• Use restraint with any promotional content (e.g., ads, offers)
    • Avoid errors of all types, no matter how small they seem
    Fogg, B.J. (May 2002). A Research Summary from the Stanford Persuasive Technology Lab. Stanford University. www.webcredibility.org/guidelines
    • From Stanford University’s Persuasive Technology Lab
    • Based on three years of research
    • Research engaged over 4,500 people
  • Pulling it all together
    • In the BCSO factors, fit mistrust as a cost, and online endorsements as others
    • During formative research, evaluate your e-campaign credibility with the prior scales
    • Fuse IT project management with health campaign planning: Spiral Technology Action Research Model
  • Thank you
    • For more information contact:
    • Brian Cugelman
    • [email_address]
    • http://Cybermetrics.wlv.ac.uk
  • References
    • Publications
    • BART, Y., SHANKAR, V., FAREENA, S. & URBAN, G. (2005) Are the drivers and roles of online trust the same for all web sites and consumers? A large-scale exploratory empirical study. journal of Marketing, 69, 133-152.
    • CORRITORE, C., WIEDENBECK, S., MARBLE, R. & KRACHER, B. (2005) Measuring online trust of websites: credibility, perceived ease of use, and risk. Elevenths Americas conference on information systems. Omaha, USA.
    • CUGELMAN, B., THELWALL, M. & DAWES, P. (2007) Can Brotherhood be Sold Like Soap…Online? An Online Social Marketing and Advocacy Pilot Study Synopsis. Springer.
    • CYBERSOURCE (2007) 8th annual online fraud report. CyberSource Corporation.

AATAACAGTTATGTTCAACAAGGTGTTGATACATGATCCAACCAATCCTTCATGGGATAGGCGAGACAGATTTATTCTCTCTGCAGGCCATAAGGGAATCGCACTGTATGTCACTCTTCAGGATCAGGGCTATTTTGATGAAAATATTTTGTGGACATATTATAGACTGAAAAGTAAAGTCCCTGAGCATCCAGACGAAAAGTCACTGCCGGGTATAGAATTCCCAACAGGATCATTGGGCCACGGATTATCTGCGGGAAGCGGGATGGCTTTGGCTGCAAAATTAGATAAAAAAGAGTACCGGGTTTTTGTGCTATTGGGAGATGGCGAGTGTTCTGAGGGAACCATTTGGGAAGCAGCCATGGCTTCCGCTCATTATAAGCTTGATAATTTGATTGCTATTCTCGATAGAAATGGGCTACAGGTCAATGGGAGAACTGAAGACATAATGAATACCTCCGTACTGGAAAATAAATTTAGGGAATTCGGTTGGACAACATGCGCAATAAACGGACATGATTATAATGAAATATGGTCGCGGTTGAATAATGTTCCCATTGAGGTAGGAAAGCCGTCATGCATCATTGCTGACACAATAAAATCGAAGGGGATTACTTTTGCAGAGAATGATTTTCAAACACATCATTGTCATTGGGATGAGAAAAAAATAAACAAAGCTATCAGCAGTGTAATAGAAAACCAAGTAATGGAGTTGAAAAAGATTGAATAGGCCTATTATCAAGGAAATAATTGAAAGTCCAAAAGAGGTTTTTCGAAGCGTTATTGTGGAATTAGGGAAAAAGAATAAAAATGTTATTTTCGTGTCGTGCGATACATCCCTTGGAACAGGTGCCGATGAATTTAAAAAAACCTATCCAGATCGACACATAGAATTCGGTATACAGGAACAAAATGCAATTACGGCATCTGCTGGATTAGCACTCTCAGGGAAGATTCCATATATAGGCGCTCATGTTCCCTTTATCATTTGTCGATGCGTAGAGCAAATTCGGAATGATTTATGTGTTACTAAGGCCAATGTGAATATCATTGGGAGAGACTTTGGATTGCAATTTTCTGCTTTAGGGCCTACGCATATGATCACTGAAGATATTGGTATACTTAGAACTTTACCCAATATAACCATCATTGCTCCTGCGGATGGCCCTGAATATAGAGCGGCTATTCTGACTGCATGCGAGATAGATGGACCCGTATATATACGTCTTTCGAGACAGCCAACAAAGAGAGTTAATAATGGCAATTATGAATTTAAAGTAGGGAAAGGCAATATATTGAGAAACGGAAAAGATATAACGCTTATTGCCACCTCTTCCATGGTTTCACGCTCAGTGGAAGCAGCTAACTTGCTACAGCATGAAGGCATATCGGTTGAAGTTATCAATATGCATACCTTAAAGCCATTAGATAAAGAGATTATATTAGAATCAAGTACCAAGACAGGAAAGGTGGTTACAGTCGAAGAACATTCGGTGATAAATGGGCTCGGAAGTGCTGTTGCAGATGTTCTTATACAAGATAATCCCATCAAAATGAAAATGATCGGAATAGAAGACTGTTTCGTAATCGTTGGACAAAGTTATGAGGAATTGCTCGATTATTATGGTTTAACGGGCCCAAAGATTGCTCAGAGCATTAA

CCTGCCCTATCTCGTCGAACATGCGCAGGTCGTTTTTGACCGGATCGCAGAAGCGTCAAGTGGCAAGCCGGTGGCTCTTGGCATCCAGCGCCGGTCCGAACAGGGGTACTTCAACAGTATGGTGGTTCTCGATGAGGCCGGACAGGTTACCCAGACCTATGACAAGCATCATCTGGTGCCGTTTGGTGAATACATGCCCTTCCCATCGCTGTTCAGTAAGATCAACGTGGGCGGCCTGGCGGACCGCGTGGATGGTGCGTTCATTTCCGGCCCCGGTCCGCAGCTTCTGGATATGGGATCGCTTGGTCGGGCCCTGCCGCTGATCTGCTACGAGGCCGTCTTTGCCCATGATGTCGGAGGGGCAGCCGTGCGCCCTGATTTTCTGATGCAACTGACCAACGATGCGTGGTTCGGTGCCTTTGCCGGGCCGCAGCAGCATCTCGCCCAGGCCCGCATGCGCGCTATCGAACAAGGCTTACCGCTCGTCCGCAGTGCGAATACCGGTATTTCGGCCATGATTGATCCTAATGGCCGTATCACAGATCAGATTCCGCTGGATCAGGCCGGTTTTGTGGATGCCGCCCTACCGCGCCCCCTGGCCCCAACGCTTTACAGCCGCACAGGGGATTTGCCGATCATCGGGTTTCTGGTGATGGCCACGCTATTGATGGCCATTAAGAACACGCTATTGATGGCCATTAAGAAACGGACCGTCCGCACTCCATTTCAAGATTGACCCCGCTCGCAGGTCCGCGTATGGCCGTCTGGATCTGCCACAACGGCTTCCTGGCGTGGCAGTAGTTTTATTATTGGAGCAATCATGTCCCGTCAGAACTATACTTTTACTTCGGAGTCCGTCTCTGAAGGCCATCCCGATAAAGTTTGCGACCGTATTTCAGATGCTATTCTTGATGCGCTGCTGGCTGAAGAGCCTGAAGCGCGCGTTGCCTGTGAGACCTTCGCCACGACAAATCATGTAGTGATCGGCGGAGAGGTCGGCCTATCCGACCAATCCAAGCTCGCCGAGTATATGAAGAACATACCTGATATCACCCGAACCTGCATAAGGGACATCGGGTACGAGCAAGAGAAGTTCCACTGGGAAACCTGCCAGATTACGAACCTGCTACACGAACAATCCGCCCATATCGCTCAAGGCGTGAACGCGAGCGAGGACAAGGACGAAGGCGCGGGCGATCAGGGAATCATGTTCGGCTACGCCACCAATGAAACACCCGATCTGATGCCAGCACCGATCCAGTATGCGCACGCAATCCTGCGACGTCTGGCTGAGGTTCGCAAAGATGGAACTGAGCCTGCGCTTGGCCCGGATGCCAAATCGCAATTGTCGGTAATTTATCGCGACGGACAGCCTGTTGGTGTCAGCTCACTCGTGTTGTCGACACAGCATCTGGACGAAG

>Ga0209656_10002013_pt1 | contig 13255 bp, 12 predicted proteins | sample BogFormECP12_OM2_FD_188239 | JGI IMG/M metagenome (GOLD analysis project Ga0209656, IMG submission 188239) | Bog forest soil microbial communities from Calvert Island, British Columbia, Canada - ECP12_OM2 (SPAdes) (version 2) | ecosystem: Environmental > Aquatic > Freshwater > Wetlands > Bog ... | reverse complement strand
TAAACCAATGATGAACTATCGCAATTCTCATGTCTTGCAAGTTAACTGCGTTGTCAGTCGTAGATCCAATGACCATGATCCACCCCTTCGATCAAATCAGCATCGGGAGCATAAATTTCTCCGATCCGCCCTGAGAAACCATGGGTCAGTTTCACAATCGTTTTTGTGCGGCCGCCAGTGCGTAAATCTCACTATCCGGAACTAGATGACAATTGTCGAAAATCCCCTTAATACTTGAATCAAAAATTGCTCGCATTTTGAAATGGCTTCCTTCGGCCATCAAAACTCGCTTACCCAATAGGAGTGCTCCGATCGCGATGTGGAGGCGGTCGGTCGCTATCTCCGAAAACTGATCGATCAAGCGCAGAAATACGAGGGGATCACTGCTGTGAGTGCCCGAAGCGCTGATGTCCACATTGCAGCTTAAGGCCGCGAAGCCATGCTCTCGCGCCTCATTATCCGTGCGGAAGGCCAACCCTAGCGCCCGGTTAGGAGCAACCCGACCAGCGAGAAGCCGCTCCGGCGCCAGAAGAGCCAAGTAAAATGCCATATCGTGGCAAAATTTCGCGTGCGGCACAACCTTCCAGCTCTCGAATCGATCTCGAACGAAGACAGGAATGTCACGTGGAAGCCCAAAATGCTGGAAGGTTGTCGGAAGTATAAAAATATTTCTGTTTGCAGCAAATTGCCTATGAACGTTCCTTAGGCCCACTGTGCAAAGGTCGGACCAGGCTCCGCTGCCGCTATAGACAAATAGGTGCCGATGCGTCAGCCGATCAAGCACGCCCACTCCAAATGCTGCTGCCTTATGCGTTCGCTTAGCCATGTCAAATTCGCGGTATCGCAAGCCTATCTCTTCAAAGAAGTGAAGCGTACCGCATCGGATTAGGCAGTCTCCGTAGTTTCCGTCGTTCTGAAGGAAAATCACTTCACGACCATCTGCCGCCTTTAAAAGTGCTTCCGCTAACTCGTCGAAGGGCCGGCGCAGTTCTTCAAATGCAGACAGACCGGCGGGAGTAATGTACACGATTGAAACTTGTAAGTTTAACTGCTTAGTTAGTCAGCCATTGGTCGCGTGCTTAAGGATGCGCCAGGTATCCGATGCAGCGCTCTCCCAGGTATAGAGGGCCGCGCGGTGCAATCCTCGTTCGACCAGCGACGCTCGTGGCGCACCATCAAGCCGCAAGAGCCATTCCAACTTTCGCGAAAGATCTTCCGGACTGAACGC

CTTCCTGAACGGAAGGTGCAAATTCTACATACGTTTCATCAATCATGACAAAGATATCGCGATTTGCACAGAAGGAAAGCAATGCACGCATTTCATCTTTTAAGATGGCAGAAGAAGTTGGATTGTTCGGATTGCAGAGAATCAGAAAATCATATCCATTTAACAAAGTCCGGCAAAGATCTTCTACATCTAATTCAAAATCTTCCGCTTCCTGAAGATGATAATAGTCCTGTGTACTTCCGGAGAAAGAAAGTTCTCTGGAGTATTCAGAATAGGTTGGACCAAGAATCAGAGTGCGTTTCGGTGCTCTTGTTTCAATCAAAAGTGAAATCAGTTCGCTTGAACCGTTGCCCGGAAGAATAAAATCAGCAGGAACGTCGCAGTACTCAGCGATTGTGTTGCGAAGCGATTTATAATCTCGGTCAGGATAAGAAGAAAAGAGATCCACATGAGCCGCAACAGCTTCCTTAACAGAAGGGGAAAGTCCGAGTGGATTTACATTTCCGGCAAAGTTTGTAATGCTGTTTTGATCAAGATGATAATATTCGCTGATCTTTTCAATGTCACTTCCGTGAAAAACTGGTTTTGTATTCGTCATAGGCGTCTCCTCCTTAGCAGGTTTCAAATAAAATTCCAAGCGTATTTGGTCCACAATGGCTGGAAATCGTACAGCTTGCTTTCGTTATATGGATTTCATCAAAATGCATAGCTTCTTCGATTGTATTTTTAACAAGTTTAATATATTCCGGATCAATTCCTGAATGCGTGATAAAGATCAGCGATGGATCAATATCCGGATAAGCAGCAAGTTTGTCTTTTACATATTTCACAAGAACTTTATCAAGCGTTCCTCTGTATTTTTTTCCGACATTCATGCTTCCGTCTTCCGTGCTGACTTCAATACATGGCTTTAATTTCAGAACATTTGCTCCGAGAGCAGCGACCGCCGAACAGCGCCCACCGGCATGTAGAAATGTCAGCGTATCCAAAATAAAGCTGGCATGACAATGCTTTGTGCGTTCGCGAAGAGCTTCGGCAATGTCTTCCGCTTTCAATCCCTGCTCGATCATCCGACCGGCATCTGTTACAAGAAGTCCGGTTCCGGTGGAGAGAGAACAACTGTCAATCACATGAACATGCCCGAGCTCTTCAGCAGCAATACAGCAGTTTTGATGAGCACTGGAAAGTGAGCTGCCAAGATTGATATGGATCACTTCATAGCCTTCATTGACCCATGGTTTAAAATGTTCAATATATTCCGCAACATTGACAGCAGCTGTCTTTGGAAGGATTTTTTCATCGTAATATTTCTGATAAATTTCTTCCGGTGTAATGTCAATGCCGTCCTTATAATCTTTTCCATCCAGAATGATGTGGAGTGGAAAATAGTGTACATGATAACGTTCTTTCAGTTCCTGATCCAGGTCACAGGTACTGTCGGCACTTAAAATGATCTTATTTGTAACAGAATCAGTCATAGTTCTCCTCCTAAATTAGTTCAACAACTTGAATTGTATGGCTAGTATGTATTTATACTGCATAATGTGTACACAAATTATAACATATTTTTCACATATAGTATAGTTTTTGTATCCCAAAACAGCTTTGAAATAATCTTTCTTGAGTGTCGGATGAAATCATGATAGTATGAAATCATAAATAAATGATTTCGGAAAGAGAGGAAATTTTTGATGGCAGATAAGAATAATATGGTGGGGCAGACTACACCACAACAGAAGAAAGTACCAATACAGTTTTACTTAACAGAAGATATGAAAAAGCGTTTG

• DEUTSCH, M. (1962) Cooperation and trust: Some theoretical notes. Nebraska Symposium on Motivation. Lincoln, University of Nebraska Press.
    • DIJKSTRA, A. (2006) Technology adds new principles to persuasive psychology: Evidence from health education. Persuasive Technology. Germany, Springer.
    • DUTTON, W. H. & HELSPER, E. (2007) Oxford Internet Survey 2007 Report: The Internet in Britain. Oxford Internet Institute.
    • FOGG, B. J. & TSENG, H. (1999) The elements of computer credibility. CHI 99. Pittsburgh, USA.
    • FOGG, B. J. (2002) Stanford Guidelines for Web Credibility. A Research Summary from the Stanford Persuasive Technology Lab. Stanford University.
    • FOGG, B. J. (2003) Persuasive technology: using computers to change what we think and do, San Francisco, Morgan Kaufmann Publishers.
    • FORSYTHE, S., LIU, C., SHANNON, D. & CHUN, G. (2006) Development of a scale to measure the perceived benefits and risks of online shopping. Journal of Interactive Marketing, 20, 55-75.